Double Shaft - Sail Magazine

Double Shaft

Alan Therrien of Boxford, Massachusetts, asks:"The two zincs on my prop shaft were eroding quickly last summer, so I hung a zinc guppy over the side and attached it to the backstay. I measured the current between the backstay and the guppy with my multimeter, which read between .04 and .07 amp of current with all battery connections removed. Where is this current coming
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Alan Therrien of Boxford, Massachusetts, asks:

"The two zincs on my prop shaft were eroding quickly last summer, so I hung a zinc guppy over the side and attached it to the backstay. I measured the current between the backstay and the guppy with my multimeter, which read between .04 and .07 amp of current with all battery connections removed. Where is this current coming from? Is it the result of galvanic action?

My starting and house batteries are grounded to the engine block, and I use an Off-One-Both-Two switch to control them. The DC system and the boat’s lightning-protection system are also grounded to the engine block. I get a solid reading for conductivity from the engine ground through the shaft to the water.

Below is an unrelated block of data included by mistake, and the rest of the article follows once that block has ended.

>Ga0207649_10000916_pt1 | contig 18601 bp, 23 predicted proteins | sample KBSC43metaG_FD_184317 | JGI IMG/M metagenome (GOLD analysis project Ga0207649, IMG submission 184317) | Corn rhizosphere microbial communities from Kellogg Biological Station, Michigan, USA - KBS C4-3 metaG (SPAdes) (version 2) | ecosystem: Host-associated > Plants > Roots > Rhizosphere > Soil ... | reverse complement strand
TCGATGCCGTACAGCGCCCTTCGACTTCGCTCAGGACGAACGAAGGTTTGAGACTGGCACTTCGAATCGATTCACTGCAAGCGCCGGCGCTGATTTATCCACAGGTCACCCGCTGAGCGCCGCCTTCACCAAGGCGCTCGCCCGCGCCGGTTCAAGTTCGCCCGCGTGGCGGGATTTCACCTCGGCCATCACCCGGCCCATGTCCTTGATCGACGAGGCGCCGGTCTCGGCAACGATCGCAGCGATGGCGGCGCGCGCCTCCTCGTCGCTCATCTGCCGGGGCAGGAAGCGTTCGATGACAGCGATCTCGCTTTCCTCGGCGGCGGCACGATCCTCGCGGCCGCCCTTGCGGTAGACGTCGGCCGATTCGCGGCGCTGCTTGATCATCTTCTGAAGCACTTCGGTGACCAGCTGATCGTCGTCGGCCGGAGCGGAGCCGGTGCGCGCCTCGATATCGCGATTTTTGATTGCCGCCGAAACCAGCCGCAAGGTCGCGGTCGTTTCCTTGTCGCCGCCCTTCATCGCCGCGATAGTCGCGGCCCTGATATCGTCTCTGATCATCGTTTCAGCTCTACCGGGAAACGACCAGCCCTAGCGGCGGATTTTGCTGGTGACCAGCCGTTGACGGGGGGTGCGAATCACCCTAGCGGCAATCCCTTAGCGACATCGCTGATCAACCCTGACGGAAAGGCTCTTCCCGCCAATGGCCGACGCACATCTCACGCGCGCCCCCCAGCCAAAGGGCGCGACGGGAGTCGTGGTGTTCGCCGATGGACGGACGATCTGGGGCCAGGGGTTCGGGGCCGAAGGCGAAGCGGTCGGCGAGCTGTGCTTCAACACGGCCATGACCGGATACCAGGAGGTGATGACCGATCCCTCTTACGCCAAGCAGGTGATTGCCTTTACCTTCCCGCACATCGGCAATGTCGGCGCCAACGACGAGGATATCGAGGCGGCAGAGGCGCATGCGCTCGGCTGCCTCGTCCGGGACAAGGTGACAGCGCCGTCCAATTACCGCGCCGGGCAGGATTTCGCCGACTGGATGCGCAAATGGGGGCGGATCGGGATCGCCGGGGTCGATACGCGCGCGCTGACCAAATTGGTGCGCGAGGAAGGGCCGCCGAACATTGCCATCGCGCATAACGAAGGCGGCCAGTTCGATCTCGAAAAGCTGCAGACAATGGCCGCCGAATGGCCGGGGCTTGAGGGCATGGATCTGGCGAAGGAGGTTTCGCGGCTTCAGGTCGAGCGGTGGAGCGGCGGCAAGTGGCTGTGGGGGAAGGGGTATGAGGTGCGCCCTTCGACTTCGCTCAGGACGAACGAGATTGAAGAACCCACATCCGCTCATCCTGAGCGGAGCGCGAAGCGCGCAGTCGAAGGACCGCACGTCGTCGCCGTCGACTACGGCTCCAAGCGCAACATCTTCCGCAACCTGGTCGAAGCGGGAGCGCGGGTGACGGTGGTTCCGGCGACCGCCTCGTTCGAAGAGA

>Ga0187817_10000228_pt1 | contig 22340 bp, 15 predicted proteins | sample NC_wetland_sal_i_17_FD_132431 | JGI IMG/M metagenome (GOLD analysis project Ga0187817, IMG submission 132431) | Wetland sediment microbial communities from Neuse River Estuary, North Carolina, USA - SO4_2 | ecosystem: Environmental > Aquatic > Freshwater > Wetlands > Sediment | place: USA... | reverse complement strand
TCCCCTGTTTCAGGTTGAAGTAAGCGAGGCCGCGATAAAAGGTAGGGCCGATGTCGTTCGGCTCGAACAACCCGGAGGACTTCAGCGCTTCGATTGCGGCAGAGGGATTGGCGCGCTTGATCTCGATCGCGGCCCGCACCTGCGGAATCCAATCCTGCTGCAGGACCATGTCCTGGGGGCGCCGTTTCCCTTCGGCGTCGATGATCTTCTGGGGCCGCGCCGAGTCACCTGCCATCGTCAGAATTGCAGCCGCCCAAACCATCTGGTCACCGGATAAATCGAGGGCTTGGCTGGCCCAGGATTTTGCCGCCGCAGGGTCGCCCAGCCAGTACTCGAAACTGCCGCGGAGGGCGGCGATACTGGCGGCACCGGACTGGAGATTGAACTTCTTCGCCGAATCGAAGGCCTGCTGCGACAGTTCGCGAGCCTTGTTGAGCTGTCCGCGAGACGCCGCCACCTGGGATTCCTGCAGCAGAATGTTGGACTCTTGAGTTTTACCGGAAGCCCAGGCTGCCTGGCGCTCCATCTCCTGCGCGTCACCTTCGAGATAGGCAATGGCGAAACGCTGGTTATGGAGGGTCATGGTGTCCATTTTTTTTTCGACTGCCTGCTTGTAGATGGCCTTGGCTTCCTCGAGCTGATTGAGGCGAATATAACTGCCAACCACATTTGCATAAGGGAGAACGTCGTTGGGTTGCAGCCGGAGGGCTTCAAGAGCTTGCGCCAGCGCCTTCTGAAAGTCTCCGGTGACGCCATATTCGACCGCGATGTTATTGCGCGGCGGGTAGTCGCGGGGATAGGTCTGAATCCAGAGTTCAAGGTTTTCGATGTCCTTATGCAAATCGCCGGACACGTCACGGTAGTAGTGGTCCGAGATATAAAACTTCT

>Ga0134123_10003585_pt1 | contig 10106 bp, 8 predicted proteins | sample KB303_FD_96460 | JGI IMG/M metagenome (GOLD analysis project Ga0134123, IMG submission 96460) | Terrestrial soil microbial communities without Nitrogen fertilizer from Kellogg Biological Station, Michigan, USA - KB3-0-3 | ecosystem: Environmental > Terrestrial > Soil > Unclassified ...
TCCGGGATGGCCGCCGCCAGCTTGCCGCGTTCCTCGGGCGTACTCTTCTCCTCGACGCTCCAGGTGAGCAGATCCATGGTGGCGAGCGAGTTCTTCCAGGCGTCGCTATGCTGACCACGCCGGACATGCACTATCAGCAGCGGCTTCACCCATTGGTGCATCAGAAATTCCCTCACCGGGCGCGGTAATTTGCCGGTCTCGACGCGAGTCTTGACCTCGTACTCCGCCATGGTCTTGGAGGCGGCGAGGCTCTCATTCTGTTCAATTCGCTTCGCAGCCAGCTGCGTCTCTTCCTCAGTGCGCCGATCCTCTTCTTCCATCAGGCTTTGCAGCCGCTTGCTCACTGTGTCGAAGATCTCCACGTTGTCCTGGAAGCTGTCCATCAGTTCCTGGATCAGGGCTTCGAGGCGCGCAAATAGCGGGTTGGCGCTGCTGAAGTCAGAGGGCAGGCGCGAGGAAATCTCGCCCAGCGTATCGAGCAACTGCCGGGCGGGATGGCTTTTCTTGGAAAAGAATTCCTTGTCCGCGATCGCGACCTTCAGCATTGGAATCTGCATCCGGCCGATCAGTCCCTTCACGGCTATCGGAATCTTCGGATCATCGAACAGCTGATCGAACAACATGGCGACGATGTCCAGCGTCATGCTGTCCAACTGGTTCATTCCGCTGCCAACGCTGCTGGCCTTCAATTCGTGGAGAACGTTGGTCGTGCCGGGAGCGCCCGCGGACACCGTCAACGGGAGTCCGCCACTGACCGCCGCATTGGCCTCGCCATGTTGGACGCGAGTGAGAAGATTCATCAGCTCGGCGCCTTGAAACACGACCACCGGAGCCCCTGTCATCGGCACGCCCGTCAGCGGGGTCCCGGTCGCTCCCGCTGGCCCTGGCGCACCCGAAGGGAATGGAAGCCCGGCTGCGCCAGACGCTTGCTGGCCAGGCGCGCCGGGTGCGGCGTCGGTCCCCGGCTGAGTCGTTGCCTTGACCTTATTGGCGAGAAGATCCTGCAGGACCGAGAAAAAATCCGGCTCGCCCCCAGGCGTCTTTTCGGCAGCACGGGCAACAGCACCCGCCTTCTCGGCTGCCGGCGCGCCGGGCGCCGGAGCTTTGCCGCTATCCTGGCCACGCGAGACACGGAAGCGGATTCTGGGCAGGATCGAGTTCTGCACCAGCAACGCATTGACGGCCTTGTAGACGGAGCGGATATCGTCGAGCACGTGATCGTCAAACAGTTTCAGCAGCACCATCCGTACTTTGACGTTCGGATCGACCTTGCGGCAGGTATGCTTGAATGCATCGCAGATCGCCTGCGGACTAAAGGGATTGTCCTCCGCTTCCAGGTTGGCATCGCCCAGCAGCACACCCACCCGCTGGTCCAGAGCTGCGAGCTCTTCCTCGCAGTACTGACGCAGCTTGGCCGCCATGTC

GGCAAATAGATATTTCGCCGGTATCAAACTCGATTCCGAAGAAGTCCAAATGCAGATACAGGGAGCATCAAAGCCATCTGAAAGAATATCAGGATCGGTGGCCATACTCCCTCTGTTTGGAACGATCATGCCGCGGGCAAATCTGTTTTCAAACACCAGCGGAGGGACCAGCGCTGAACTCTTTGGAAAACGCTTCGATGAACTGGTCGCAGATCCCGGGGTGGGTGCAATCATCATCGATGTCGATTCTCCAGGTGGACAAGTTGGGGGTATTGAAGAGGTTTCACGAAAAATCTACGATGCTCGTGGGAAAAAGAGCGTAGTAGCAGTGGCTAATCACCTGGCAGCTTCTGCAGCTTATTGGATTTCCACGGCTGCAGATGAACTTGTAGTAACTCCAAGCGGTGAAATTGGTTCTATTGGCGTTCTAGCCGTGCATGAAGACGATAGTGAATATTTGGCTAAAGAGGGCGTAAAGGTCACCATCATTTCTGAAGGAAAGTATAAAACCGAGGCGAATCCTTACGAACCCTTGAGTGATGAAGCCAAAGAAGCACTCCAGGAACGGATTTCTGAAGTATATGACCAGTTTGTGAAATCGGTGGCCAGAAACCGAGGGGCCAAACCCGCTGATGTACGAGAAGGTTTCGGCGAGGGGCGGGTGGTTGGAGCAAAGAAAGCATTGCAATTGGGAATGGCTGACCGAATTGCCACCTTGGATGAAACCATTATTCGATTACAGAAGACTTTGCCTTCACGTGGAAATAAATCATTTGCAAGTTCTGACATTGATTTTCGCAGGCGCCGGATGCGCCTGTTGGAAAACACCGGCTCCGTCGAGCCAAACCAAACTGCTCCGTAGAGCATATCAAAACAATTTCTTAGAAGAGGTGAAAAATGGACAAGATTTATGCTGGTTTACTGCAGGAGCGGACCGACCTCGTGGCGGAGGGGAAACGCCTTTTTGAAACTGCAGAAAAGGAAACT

My boat is on a mooring, and when I change my location in the mooring field the current readings remain the same. All my through-hulls are bronze, the shaft is stainless, the prop is bronze, and the fin keel is lead. No other metal is attached to the hull. Am I missing something?"

Nigel Calder replies:

A zinc guppy’s effectiveness comes from a low-resistance electrical path from the guppy to the backstay to the engine block (through a bonding wire) and down the propeller shaft to the propeller. To check the resistance, pull the guppy out of the water and measure the current between it and the propeller shaft; a quality digital multimeter in the ohms mode should give you a reading below 1 ohm. If not, measure the current from the guppy to the backstay, from the backstay to the engine, and from the engine to the shaft. When you discover where the resistance is occurring, eliminate it by cleaning all the terminals.

If there is a low-resistance path between a zinc anode (the guppy) and the metal it is protecting—in this case, the propeller and the shaft—the amount of galvanic current generated is a function of the relative surface areas of the metals involved; in your case it could be 40 to 70 milliamps, especially if the lightning bonding system on your boat includes the bronze through-hulls. In general, I do not recommend putting bronze through-hulls in a bonding circuit precisely because of the additional zinc consumption they cause.

To measure galvanic current you must have a very sensitive clamp-on DC ammeter; if not, you’ll need to break the bonding circuit inside the boat and connect your multimeter, in the milliamps mode, across the break.

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